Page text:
Another light bulb moment occurred when Mass was celebrated at a pro-life conference. I observed the archbishop and four priests washing their hands with water, and after the consecration, consuming the “sacrifice of the Mass” before the people “received” it. This is what God had instructed the Old Testament priests to do when sacrificing for the sins of the Israelites … so different from our Lutheran tradition, where the congregation “takes” communion first and the pastor “takes” it last. Even the language of “take” versus “receive” spoke to my heart.
In August of 2004, the first Theology of the Body conference in Pennsylvania was held, and my daughter Karin and I attended. Before we went, I was in one of the Catholic bookstores, and Bishop Samuel Aquila (then Bishop of Fargo, North Dakota, where we lived; later, he was named Archbishop of Denver, Colorado) came in. We had met only once, but I couldn’t wait to tell him that I was attending the Theology of the Body conference. Suddenly, the bookstore manager asked the bishop if he would give us a blessing. Everyone went down on their knees, including myself, since I didn’t want to be the only one left standing … and the bishop gave me my first priestly blessing. So now I was leaving on this adventure blessed by the bishop of our diocese!
Karin and I were two of only four Protestants among 80 Catholics. We felt so loved and welcomed. The first night, a song was sung which used familiar words from Scripture and those spoken by Pope John Paul II at the beginning of his pontificate: “Be not afraid.” They spoke to my excited but trembling soul, giving me peace. It was like being wooed by a lover, a courtship period — exciting and scary, wondering if this is the One I have been looking for — or Who has been looking for me.
Each morning, the conference began with Mass. There was holy water at the entrance but we didn’t have the nerve to put our fingers in it. We observed what was happening, and as people went to receive Communion, we saw how incredibly reverent they were. Their bodies “spoke a language” that revealed their spirits: the Theology of the Body right before our eyes! The week was a mountaintop experience that gave us a beautiful understanding of the Church’s sacraments, especially the Eucharist. The Scriptures teach that we are saved by grace alone, and not by anything that we do, making infant baptism easy to understand. Mary, Mother of the Church, is our Mother as well, and through her Yes our Lord received His flesh (John 1:14: the Word became flesh and dwelt among us), which ultimately unites us to her Son and to the Father. And since the saints are one with Christ, and we become one with Christ in the Eucharist, we are all united as one at every Mass. This is the Communion of Saints which we confess in the Creeds, the unity that Christ prayed for! As we all began to understand the Theology of the Body, with an open and receptive heart, there was a conviction of sin and a purification process that took place, untwisting the lies of our culture and world.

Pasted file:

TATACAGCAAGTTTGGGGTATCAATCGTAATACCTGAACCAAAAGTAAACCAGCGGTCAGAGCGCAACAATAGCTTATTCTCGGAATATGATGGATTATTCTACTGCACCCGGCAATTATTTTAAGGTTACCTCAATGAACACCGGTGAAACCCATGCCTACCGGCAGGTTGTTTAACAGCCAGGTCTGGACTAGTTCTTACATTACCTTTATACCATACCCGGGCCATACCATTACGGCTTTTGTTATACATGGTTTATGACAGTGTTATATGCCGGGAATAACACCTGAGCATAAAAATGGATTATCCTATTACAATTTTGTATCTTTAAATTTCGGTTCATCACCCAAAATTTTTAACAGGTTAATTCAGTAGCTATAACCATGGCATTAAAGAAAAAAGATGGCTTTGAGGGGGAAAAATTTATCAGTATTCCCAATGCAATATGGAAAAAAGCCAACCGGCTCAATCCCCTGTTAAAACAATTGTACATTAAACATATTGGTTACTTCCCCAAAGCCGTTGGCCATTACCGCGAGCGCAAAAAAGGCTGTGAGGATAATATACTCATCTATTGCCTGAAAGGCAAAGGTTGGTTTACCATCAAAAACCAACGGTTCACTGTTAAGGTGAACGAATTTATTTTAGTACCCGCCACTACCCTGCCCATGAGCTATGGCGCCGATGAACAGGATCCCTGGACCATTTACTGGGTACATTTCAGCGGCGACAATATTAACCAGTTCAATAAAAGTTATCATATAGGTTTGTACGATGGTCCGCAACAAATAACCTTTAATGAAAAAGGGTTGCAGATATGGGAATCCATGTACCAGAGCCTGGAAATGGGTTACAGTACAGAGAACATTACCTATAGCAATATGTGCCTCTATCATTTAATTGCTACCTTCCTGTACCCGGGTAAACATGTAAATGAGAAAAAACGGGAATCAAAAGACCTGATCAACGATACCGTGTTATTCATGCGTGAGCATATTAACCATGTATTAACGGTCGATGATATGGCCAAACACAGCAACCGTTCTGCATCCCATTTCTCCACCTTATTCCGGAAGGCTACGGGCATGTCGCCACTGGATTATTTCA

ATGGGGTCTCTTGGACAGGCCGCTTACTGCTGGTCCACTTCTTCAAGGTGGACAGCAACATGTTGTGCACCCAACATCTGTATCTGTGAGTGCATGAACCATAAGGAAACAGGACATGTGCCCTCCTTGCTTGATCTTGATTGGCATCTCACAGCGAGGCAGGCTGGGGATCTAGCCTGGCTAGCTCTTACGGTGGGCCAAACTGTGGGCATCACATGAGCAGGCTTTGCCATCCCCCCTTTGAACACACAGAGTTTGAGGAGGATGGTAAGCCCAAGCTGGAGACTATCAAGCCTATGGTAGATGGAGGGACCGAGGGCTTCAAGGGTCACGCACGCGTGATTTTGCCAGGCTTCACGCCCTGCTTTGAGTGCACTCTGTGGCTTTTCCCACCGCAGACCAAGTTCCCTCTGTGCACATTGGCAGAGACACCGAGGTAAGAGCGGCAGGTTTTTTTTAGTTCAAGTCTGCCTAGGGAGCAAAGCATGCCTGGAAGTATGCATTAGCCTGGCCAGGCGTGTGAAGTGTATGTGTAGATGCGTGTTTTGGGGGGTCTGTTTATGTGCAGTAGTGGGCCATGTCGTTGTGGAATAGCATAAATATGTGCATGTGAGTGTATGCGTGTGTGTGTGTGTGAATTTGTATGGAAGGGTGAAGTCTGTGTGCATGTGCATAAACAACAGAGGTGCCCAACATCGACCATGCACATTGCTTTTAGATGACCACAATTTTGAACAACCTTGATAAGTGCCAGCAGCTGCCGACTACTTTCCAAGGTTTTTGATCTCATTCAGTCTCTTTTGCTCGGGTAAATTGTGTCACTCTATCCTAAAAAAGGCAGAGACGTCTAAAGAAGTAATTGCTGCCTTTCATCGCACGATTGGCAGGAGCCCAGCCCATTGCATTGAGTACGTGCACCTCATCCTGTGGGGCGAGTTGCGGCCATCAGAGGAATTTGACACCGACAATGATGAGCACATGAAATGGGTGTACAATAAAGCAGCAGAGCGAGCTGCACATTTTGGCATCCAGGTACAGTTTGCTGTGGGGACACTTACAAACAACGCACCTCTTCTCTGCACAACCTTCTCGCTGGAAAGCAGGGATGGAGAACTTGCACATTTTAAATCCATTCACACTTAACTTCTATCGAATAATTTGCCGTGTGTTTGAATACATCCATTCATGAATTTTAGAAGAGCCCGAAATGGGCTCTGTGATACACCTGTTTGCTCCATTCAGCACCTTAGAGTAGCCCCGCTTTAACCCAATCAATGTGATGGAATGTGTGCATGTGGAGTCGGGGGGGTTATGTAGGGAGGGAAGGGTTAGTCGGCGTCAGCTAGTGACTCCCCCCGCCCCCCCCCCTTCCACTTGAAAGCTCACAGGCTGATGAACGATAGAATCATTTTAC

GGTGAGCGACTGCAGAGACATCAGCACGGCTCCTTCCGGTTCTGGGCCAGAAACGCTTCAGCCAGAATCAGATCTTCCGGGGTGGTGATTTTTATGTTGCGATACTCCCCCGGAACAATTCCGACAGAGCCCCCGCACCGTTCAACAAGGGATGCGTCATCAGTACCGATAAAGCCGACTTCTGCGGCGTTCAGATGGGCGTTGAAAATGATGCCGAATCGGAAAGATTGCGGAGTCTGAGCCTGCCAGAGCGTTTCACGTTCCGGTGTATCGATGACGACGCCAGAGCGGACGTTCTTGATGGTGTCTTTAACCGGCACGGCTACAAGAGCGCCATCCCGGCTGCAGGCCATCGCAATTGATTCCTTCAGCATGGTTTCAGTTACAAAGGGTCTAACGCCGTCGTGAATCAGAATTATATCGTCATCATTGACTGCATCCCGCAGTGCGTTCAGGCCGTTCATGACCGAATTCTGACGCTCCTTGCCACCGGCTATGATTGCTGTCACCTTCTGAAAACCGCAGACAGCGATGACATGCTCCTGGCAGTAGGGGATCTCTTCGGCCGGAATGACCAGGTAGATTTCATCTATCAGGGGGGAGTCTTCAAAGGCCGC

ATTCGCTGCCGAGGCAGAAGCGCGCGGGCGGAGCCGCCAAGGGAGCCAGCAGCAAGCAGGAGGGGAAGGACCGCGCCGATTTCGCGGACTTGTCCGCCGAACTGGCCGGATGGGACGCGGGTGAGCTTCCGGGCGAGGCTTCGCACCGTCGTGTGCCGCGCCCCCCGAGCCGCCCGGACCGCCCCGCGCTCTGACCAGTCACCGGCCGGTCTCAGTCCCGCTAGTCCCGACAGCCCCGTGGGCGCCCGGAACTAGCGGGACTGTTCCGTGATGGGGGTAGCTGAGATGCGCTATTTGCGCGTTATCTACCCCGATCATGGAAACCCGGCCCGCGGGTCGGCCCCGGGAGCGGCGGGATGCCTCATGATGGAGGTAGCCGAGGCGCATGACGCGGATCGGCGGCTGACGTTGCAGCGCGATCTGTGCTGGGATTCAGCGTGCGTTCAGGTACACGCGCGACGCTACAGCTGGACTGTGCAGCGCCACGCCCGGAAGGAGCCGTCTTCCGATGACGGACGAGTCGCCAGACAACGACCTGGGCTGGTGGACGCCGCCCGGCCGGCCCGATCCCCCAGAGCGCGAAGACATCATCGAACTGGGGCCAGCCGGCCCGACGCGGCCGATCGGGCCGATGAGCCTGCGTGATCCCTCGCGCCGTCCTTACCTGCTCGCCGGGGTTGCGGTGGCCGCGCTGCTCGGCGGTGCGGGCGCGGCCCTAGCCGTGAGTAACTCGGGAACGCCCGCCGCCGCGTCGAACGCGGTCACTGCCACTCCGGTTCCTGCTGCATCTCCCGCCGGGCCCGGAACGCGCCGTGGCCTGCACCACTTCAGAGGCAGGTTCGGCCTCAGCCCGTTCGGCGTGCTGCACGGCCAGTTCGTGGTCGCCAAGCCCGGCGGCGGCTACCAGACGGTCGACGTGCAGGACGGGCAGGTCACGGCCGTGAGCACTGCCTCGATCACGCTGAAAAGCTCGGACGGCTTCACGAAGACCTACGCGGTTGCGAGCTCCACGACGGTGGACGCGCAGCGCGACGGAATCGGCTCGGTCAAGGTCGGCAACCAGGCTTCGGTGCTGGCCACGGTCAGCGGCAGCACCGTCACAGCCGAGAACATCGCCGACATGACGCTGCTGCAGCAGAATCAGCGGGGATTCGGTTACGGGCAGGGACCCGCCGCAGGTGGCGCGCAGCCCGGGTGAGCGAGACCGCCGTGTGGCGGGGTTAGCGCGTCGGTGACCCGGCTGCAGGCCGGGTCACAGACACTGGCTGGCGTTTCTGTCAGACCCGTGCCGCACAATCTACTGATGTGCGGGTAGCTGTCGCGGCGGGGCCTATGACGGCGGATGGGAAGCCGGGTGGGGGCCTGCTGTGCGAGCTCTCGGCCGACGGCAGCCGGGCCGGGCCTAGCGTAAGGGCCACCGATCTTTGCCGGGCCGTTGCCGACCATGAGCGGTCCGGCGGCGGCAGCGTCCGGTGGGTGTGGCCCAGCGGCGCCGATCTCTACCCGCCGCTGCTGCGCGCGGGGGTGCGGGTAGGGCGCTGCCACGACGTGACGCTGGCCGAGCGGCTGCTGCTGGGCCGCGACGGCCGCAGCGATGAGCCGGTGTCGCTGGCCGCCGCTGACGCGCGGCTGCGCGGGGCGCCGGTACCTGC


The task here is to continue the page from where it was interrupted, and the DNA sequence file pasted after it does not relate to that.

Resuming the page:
We learned that Martin Luther believed that, because of our Original Sin, we are like a heap of dung that would only be covered with a layer of snow (representing Christ), but the old sinful state remained. The Catholic Church has always taught that, because God made us in His image, we are good, and our goodness is covered by Original Sin. Our baptism removes the Original Sin, bringing us back to a state of goodness. This was an amazing revelation to me. In my Lutheran confirmation classes, deep down, I had bought the “dung covered by snow” theory. I realized that it didn’t matter what the Lutheran Church had taught; my baptism was the same as what the Catholic Church had taught all along! Karin commented that she too had believed what Luther taught. That made me sad. That evening, a lovely lady invited me to Adoration. (I didn’t have a clue was that was!) I prayed for healing for myself and for Karin. Karin didn’t sleep at all that night, and the next morning said, “Do you know why I didn’t sleep? All night long, I kept realizing ‘I am good, you are good! We are good’.” This was a huge blessing from God — an answer to my prayers!